“All of this will come out in due course, there’s a process around preselection and until I can actually finalise those commitments with the party and I’m announced as a candidate that’s nominated for preselection, I don’t really have comment at all,” she told InDaily ahead of the midday deadline.
Davenport has fallen vacant with the shift of first-term incumbent Sam Duluk to face defector Martin Hamilton-Smith in Waite. Duluk said today he would work with “whoever gets preselection in Davenport – whoever the college selects – in order to beat the Labor Party”.
While the ALP struggles to finalise a candidate for its most marginal seat of King, the Liberals are themselves expecting a spiteful stoush in the new northern suburbs seat. InDaily understands moderate-backed Tea Tree Gully councillor Paula Luethen-Soper will be taking on Salisbury councillor and former federal candidate for Makin Graham Reynolds.
Reynolds – who it’s understood has the backing of one-time state MP for Newland Dorothy Kotz, a noted conservative – told InDaily he had “no comment” on the nomination.
“I’m not confirming anything,” he said, arguing the matter was part of an “internal party process”.
Former Premier Dean Brown’s son Alex is now widely considered likely to knock off star recruit Matt Cowdrey in Colton.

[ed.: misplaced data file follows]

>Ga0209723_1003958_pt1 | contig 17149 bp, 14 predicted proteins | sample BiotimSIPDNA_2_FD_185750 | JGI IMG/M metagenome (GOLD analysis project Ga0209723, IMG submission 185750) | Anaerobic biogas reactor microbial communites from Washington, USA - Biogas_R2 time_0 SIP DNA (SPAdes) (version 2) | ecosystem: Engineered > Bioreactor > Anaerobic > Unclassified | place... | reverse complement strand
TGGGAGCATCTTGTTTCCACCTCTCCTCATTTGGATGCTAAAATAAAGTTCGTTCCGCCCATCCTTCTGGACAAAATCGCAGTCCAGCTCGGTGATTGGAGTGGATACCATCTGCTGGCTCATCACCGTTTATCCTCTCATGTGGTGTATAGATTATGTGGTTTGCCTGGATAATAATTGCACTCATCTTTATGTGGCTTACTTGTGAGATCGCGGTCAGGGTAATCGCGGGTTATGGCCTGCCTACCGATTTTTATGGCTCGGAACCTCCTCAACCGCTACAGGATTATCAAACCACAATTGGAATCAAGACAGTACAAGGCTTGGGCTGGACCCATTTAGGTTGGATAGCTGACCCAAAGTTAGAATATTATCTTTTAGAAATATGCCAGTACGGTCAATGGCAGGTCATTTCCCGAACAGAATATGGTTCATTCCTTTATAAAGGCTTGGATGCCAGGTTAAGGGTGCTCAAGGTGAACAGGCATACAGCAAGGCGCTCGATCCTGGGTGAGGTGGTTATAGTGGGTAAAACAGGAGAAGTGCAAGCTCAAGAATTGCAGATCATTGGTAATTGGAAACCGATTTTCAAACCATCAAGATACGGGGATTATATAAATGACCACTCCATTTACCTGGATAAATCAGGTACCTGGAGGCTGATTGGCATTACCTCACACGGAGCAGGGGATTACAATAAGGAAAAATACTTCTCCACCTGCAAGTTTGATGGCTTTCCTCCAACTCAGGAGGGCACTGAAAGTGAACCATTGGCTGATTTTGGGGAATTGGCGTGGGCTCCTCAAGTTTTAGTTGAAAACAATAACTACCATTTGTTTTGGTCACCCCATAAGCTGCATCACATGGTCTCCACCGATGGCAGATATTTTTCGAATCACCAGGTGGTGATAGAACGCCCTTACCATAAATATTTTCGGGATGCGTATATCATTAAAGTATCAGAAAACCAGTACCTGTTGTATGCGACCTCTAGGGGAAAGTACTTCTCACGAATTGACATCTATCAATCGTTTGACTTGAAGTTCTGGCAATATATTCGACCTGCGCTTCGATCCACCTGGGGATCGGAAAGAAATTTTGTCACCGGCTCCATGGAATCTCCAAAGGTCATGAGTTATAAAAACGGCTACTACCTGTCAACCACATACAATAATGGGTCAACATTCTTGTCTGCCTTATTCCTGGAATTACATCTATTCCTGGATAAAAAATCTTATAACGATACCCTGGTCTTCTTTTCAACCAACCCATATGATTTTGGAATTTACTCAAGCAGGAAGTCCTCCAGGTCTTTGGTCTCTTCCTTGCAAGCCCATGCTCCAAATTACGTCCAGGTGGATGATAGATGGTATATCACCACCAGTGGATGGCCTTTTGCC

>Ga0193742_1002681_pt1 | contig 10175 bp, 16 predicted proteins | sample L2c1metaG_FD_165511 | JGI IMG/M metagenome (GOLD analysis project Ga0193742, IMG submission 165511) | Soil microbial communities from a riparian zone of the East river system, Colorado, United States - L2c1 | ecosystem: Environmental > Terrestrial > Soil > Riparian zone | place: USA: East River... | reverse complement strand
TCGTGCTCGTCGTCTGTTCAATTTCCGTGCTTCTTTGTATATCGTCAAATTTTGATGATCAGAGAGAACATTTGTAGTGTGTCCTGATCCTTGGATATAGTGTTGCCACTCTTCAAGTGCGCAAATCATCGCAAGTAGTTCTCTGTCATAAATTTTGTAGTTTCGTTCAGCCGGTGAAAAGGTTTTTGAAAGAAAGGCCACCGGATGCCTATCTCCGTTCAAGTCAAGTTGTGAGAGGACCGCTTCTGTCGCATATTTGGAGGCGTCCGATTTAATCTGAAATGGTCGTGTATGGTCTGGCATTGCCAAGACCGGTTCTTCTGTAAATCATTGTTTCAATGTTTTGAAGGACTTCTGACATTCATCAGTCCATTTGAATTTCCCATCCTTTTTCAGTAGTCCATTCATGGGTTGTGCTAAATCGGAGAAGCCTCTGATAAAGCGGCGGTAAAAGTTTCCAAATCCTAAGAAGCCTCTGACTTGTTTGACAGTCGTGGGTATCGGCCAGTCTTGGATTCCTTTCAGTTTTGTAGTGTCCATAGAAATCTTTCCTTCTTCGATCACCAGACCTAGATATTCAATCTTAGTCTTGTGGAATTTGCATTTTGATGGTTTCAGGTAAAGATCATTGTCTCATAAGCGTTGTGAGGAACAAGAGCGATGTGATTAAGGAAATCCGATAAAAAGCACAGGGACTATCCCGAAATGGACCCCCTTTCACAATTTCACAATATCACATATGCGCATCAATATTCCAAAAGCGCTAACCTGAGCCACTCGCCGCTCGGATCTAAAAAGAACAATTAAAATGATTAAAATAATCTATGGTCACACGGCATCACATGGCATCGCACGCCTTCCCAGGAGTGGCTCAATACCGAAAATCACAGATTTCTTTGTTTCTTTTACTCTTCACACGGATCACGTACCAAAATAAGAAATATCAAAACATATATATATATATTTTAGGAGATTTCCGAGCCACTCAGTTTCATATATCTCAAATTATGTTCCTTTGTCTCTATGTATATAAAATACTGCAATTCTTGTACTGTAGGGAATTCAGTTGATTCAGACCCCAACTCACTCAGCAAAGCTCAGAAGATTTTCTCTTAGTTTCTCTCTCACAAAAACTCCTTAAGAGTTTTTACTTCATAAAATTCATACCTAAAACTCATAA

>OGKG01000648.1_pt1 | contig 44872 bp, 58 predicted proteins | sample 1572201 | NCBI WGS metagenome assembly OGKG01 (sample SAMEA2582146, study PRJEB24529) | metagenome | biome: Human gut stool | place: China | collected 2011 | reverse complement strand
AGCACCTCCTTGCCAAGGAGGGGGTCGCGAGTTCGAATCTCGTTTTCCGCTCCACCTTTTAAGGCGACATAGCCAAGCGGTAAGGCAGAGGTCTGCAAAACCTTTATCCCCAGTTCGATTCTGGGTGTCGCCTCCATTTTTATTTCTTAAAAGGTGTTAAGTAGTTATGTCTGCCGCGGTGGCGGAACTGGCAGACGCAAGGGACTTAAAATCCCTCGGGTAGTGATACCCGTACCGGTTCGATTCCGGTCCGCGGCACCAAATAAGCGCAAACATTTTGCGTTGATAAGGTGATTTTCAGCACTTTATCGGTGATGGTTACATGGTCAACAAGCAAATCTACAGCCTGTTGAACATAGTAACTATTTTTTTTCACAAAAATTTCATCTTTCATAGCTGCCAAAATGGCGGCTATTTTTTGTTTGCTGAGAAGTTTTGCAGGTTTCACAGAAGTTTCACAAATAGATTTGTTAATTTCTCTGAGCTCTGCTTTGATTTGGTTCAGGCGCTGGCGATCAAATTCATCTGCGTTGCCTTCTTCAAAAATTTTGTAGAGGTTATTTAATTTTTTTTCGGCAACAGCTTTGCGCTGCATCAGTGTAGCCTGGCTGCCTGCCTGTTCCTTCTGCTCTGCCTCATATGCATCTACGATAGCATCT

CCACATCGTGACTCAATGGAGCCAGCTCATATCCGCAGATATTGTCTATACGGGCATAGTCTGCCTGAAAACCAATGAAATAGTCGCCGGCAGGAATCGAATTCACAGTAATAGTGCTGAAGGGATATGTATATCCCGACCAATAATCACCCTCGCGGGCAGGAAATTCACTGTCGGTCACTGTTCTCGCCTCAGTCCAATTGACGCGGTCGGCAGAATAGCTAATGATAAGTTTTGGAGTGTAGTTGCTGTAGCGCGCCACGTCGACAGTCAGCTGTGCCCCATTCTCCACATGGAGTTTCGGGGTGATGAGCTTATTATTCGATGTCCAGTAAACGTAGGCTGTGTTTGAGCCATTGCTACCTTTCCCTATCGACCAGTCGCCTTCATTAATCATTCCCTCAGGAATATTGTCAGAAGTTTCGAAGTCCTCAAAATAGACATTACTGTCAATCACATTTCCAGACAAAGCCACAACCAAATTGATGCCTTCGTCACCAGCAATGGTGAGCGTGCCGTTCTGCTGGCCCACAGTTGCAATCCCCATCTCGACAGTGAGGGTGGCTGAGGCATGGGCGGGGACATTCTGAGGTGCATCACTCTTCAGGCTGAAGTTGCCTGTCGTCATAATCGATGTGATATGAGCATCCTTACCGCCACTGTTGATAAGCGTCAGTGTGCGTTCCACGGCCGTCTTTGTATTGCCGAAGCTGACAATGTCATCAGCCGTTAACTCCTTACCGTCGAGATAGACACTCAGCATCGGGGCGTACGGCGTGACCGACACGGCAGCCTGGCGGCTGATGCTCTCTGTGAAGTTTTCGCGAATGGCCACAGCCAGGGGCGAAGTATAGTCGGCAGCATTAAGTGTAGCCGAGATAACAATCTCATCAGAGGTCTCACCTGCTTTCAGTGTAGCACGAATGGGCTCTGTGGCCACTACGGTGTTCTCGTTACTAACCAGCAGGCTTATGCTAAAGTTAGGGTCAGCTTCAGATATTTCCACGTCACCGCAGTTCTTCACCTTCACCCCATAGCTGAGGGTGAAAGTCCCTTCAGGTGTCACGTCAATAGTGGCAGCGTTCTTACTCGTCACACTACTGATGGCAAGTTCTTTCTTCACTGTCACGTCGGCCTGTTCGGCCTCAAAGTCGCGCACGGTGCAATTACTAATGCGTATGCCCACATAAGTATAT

The names of all nominees remain officially under wraps pending their assessment by the candidate review committee panel – which would usually include party president Murray. It’s not known if he’ll step aside as a presumptive candidate himself.
The party did confirm that the six sitting MPs in Adelaide, Black, Chaffey, Gibson, Hartley and Stuart were unopposed, with David Speirs and Corey Wingard swapping seats in Black and Gibson.
It’s understood Heysen SEC president Stephen Blacketer has confirmed his nomination to replace Isobel Redmond in the vulnerable Hills seat, despite vocal online criticisms of Prime Minister Malcolm Turnbull revealed by InDaily this week. Anna Baric is widely considered the favourite for the seat, ahead of a glut of six candidates in total.
There was also keen interest in Transport Minister Stephen Mullighan’s seat of Lee, which has been whittled down to a vulnerable 2.6 per cent margin under the proposed new boundaries.
It’s understood local councillor Steven Rypp is one of five nominees in the seat.
Campbelltown deputy mayor Marijka Ryan has confirmed her nomination in Torrens, where Legislative Councillor Jing Lee wields significant influence, while InDaily has been told McLaren Vale vigneron Jock Harvey will push to run for Leon Bignell’s vulnerable seat of Mawson.
Liberal state director Sascha Meldrum said it was “fantastic to see such a high calibre of people nominating for preselection to represent the party at the next state election”.
“The party is calling for hard-working candidates committed to representing their local communities as part of a newly-elected Liberal State Government that will provide responsible leadership and deliver a clear pathway for the State’s recovery and success,” she said in a statement.